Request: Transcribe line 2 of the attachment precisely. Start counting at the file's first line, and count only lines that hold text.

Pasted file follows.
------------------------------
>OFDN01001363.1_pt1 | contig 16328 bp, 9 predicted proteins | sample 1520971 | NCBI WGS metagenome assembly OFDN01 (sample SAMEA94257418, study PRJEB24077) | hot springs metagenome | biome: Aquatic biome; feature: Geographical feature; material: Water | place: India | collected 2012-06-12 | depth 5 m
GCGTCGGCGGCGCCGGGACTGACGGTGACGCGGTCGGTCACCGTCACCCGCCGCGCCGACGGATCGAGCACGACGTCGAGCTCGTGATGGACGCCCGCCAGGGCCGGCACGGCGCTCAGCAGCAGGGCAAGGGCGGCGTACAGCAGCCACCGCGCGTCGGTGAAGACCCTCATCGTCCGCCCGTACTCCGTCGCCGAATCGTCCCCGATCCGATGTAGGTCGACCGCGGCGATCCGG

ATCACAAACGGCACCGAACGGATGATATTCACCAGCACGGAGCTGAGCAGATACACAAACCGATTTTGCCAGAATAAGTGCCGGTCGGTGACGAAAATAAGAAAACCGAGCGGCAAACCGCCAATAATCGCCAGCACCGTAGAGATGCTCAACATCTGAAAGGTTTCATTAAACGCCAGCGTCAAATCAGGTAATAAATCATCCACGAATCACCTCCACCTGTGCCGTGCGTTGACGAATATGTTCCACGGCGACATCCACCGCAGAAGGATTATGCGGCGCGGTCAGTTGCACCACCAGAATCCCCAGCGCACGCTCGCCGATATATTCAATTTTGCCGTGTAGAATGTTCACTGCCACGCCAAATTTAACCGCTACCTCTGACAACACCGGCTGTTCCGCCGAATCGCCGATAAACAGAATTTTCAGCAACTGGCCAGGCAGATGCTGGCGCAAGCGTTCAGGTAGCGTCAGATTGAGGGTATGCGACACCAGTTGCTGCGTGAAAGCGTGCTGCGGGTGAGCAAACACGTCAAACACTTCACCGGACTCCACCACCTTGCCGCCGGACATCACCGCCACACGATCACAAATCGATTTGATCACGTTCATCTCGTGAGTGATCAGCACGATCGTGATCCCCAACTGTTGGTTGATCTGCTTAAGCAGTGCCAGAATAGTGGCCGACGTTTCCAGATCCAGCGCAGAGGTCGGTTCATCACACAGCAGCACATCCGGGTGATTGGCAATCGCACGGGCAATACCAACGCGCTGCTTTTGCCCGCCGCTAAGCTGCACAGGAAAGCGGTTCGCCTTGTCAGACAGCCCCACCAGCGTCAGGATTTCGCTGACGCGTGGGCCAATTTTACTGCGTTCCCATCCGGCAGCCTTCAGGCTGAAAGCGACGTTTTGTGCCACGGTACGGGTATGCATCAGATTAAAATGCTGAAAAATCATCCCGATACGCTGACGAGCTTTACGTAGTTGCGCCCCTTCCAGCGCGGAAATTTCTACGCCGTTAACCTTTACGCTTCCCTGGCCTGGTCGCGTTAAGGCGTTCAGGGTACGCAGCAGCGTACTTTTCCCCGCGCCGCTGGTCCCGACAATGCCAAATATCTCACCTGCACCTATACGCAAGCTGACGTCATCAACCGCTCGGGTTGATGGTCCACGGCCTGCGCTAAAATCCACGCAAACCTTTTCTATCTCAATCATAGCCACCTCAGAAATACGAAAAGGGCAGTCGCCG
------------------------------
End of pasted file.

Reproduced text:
GCGTCGGCGGCGCCGGGACTGACGGTGACGCGGTCGGTCACCGTCACCCGCCGCGCCGACGGATCGAGCACGACGTCGAGCTCGTGATGGACGCCCGCCAGGGCCGGCACGGCGCTCAGCAGCAGGGCAAGGGCGGCGTACAGCAGCCACCGCGCGTCGGTGAAGACCCTCATCGTCCGCCCGTACTCCGTCGCCGAATCGTCCCCGATCCGATGTAGGTCGACCGCGGCGATCCGG